Who better than one who has known death to live more easily in life. Who better than one who has walked out of a tomb—literal or not—to expect to find another one empty.
How we need witnesses like these.
Yet there is something new here at this empty tomb. This is no mere resuscitation. Lazarus will die again, but this thing, this story… There is everlasting life to this thing. This is about the power of life that finds itself even in the deadest hopes when God is in the mix.
Consider some of the other differences between these two stories: Lazarus needed others to roll away the stone. Lazarus needed the community to unwrap him from the grave clothes that bound him hand and foot. Not so with Jesus. The stone is already rolled away. The grave clothes are just lying there.
Here is a life that death cannot hold. Here is a life the trees and the plants around us witness to as they burst forth in song, as the ashes of old buried alleluias bloom again and old dead trees burst into pillars of fire. This is about cosmic realities, about a power that is beyond our knowing, but not beyond our witness. We are right to give thanks for the Lazaruses who witness among us. How we need you and your alleluias!
And then there’s good old Peter. I suspect Peter would have flinched a bit had he been asked to say along with us this morning, “we are witnesses.” Especially after being all-in the night before—well, not just my feet, but my hands and head as well. Especially after denying Jesus after making such bold claims of allegiance in earshot of a rooster.
Perhaps this is why he runs. Maybe this is why he makes it into a race too. I imagine Lazarus and Peter as the two prodigal children, this time running toward the Father’s love they have finally come to know in their teacher. Perhaps Peter runs desperate—to prove once again that he can be true to his word. He wants to believe there is the possibility for a second chance.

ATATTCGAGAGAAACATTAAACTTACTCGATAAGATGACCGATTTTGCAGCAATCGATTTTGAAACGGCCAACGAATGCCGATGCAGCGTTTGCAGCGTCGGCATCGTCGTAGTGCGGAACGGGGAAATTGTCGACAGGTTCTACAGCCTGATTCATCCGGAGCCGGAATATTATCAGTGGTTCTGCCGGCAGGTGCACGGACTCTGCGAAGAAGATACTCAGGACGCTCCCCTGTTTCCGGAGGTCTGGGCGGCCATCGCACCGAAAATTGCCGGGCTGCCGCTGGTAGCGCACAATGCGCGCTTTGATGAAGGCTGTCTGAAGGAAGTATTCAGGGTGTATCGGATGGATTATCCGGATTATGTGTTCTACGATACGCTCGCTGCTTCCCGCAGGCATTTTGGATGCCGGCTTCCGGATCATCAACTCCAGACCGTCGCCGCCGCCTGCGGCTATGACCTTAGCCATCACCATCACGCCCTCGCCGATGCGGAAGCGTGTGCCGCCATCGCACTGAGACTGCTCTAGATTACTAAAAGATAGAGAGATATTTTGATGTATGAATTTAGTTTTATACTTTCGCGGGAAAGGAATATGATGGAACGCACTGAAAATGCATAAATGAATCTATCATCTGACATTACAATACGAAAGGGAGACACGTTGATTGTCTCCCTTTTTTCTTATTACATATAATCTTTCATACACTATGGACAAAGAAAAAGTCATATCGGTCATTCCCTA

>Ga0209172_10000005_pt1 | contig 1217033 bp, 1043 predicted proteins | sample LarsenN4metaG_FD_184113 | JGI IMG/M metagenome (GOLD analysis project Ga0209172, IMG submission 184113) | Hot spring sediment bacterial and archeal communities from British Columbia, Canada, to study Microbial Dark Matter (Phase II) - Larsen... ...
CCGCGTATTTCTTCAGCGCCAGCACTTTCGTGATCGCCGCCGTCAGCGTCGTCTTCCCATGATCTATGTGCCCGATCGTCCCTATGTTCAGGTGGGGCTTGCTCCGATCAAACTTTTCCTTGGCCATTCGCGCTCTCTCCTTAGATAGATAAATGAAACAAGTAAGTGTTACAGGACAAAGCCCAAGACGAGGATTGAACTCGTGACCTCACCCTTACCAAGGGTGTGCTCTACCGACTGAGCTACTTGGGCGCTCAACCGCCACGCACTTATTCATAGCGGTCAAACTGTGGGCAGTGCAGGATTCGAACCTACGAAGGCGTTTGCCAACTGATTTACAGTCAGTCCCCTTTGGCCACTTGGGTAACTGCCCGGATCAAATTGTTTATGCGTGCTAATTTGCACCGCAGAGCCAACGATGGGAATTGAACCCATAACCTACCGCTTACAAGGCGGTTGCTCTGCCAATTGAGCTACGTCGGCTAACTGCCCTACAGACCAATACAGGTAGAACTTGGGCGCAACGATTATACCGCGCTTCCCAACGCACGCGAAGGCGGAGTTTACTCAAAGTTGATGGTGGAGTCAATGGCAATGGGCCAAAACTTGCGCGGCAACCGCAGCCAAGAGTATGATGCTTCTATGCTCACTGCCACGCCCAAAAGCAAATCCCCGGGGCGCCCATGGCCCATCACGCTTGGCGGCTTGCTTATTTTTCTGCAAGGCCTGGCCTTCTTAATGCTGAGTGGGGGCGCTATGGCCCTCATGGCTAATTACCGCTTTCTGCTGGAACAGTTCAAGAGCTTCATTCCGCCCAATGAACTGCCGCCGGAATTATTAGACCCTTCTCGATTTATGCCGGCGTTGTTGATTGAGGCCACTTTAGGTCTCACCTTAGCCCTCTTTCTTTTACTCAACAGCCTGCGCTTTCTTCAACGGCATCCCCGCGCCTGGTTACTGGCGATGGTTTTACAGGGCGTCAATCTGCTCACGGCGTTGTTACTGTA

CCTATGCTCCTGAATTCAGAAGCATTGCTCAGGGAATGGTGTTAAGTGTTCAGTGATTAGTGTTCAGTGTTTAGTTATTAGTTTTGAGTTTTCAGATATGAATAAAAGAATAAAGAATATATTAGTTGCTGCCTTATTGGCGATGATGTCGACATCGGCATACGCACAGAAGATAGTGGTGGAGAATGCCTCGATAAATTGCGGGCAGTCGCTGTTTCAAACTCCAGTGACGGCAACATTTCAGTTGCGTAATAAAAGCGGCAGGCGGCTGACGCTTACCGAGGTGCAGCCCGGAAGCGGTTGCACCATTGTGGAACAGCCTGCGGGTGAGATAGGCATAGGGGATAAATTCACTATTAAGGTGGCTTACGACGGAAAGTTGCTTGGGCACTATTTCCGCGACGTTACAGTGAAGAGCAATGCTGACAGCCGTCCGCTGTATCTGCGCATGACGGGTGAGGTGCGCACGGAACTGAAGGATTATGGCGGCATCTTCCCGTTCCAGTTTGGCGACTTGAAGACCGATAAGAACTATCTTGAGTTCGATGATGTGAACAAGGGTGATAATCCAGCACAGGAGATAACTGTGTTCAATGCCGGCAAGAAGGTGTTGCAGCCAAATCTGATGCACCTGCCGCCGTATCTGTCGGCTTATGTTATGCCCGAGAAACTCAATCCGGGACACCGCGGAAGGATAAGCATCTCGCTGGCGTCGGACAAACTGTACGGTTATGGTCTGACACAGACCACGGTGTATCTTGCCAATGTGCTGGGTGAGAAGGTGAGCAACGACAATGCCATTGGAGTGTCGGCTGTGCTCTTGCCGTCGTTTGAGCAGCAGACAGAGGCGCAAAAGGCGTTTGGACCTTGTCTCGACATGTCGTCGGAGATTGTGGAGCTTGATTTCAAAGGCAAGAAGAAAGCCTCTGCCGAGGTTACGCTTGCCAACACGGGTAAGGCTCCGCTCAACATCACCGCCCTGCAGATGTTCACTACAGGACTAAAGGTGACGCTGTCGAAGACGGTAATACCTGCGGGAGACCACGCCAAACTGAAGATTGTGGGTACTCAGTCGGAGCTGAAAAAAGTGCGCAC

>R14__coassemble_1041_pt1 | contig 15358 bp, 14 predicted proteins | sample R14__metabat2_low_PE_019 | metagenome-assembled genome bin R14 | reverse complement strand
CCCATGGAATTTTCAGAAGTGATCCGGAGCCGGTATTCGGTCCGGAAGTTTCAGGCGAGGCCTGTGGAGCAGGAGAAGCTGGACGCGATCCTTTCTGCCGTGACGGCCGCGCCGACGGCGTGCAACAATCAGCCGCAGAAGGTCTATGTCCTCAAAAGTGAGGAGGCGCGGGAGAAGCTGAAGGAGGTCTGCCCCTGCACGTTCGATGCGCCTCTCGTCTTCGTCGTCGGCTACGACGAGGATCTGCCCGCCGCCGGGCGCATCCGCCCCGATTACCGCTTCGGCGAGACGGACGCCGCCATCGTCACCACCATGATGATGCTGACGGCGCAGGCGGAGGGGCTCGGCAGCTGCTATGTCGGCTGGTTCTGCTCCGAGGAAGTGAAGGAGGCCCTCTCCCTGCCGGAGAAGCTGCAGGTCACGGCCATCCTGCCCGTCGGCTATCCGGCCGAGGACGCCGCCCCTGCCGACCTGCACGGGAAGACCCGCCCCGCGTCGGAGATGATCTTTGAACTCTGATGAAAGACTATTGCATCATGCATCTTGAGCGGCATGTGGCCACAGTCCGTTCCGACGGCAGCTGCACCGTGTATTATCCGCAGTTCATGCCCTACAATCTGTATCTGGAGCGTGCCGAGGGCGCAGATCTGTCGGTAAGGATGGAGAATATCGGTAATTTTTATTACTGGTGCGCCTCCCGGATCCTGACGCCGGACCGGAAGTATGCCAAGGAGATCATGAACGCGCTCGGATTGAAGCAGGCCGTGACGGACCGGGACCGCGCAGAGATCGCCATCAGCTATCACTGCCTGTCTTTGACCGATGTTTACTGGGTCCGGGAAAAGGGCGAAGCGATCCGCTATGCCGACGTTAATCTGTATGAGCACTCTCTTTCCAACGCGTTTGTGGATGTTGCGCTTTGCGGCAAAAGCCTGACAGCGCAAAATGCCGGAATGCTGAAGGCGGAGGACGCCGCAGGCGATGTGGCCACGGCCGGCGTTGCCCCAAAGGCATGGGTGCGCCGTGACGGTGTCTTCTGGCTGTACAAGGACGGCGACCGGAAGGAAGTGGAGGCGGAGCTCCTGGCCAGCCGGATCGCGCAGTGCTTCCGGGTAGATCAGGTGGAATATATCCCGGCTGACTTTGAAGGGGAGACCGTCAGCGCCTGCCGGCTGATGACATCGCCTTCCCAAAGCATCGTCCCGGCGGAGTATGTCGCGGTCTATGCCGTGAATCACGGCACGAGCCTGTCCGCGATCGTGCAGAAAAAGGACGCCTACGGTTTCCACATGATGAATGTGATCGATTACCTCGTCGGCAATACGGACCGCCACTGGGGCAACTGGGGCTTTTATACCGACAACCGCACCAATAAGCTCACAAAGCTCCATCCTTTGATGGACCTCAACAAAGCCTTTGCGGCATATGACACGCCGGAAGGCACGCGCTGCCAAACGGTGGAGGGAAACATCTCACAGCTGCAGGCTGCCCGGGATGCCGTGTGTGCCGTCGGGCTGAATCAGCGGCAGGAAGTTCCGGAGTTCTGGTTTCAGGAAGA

Who among us hasn’t hoped for this kind of new life? Who among us doesn’t know the failure that precedes it?
And, indeed, he will find it in the coming chapters when he will once again make a race of it as he swims to shore to meet the savior. We are witnesses who know of the power of the second chance that this gospel proclaims. How we give thanks for those in our midst who can speak of this new life! We are witnesses!
Now, what about Mary? The gospel is bold to proclaim her the first of the apostles, the first of the witnesses sent out to proclaim good news. Yet, there is something that doesn’t make sense in the telling of this carefully crafted story.
Mary stands weeping outside the tomb. and as she weeps, she bends over to look into it. So which way is she facing? Toward the tomb.
And as she looks into the tomb, she sees it is no longer empty. She sees there two angels, John tells us, who make the hard slab no longer a place of absence, but a tableau of another ancient memory, the vision of the mercy seat and the ark of God’s presence that pulls us back to another story of salvation—of Exodus and the Passover of the Israelites and the story of the God who guides us from slavery and death to freedom and new life.
Yet even these angels and this supernatural scene cannot hold her attention for long. She still longs for the one she has lost who had helped her be found. So, John tells us, she “turned and saw Jesus standing there.”